Out & About: Oregon leads way for military to hunt
OUTSERVICE – Giving up the chance to apply for big-game hunting permits is one of the many sacrifices military personnel make for their service.
Oregon is trying to change that.
Oregon soldiers like U.S. Marine Corps 1st Lt. James Nash can’t plan a trip home to hunt because the randomness of their leave schedules means they can’t apply in advance for most big-game tags, says Mark Freeman, outdoor writer for the Medford Mail Tribune.
But starting this year, they’ll have a chance to hit the woods should they find themselves visiting home in the fall, thanks to Nash.
“After a year’s prodding from Nash and his father, Enterprise rancher Todd Nash, the Oregon Department of Fish and Wildlife has created a new program that allows Oregon servicemen and servicewomen the ability to get controlled deer and elk tags over the counter should they find themselves home during hunting season,” Freeman writes.
Call it the Nash Rule, perhaps the first program of its kind in the nation to grant exceptions for deployed soldiers on leave.
Book recounts guides’ adventure
OUTREAD – Jo Durebrack, author of a true story about two maverick Salmon River guides on their ultimate adventure, will present a reading from her new book tonight, 7 p.m., at Corbin Senior Center, 827 West Cleveland Ave.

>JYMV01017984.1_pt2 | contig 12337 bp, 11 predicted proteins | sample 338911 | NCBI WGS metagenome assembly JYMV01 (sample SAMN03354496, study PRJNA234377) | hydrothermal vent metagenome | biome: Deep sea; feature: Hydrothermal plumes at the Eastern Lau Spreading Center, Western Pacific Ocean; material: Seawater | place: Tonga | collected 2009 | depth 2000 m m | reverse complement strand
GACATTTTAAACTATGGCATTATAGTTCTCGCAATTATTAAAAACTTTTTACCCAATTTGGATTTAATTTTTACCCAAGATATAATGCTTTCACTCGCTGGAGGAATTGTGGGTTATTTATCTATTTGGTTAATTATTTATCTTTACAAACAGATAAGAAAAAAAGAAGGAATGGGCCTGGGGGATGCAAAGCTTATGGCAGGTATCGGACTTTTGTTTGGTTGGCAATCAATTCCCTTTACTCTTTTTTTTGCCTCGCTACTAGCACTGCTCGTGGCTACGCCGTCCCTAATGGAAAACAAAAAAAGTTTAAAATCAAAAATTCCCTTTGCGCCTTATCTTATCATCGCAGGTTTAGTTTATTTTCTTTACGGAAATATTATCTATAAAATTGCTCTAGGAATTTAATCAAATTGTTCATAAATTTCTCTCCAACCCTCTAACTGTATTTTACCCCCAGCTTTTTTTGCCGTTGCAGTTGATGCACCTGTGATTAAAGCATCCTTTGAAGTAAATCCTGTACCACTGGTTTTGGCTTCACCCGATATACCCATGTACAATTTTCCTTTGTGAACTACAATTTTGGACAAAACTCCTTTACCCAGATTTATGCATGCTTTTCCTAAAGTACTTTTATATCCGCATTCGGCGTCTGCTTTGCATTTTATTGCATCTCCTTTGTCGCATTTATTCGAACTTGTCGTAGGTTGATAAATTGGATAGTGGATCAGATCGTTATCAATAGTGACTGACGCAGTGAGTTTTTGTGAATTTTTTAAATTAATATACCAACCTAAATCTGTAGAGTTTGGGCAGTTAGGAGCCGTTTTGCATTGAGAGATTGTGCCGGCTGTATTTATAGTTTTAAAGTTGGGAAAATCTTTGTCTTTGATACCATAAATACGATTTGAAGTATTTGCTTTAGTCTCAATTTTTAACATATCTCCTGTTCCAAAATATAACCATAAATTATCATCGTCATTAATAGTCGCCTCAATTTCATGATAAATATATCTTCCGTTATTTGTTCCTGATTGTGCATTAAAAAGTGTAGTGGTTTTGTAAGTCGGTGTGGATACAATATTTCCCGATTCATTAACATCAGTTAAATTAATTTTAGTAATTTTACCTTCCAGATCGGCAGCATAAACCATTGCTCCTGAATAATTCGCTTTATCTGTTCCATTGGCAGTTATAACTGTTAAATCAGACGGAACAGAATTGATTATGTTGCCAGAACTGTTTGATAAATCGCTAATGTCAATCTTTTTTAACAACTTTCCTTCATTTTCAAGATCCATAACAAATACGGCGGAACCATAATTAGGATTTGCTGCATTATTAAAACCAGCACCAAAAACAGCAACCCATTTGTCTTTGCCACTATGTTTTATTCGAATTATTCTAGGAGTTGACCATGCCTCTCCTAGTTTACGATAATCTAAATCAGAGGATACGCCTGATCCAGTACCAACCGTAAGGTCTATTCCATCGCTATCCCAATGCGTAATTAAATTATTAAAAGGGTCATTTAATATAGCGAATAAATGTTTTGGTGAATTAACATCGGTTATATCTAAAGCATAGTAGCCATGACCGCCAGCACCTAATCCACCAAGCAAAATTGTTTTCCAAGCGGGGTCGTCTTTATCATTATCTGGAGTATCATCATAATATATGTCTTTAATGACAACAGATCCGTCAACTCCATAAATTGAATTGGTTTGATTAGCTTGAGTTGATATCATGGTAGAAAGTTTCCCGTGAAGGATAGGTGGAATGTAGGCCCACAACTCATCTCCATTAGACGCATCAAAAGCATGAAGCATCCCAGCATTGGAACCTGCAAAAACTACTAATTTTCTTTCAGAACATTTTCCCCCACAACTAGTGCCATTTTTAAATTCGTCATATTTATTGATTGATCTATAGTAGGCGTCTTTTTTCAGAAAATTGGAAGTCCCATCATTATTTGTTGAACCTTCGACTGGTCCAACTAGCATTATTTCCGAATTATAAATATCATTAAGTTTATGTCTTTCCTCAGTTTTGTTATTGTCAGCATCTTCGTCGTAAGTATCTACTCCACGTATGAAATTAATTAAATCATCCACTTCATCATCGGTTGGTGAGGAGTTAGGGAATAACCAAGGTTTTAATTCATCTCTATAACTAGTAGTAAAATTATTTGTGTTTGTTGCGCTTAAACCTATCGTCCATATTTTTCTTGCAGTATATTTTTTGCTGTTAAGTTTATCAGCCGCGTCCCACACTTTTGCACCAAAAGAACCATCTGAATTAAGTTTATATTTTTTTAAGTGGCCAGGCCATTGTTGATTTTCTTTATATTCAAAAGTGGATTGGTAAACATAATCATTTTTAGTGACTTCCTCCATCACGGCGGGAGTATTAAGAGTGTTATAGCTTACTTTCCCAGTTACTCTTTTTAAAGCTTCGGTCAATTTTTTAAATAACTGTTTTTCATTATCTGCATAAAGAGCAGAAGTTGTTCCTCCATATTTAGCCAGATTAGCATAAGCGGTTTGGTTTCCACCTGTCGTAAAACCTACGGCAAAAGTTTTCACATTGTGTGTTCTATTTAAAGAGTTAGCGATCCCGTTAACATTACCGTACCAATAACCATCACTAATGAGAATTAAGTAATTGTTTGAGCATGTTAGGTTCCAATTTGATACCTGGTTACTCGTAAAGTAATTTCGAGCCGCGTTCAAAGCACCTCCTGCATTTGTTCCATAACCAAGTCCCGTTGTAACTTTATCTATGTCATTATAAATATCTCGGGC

“Anything Worth Doing” tells the true story of two men, a handmade dory, a 900-mile journey from the headwaters of the Salmon to the Pacific, one man’s final, desperate hour, and perspectives from adventurous lives.
Wildlife ‘traps’ snare road hunters
OUTMANEUVER – As Idaho’s hunting season heats up, the Idaho Department of Fish and Game is rolling out its anti-road hunting weapons: big-game decoys.
Again this year, these artificial simulated animals – in the form of elk, deer and other big-game species – will be propped up in areas where there have been complaints about road hunting, spotlighting or other suspicious activities.
Mark Hill, regional conservation officer in Lewiston, says road hunters are a visible minority that gives the rest of the law-abiding hunting community a bad name.
Shooting an artificial animal could bring license revocation, a $1,000 fine and six months in jail.
Reel Rock video climbers excel
OUTDO – See vertical rock-climbing feats in a free presentation of the Reel Rock 7 film tour starting 7 p.m., Nov. 1, at Mountain Gear, 2002 N. Division.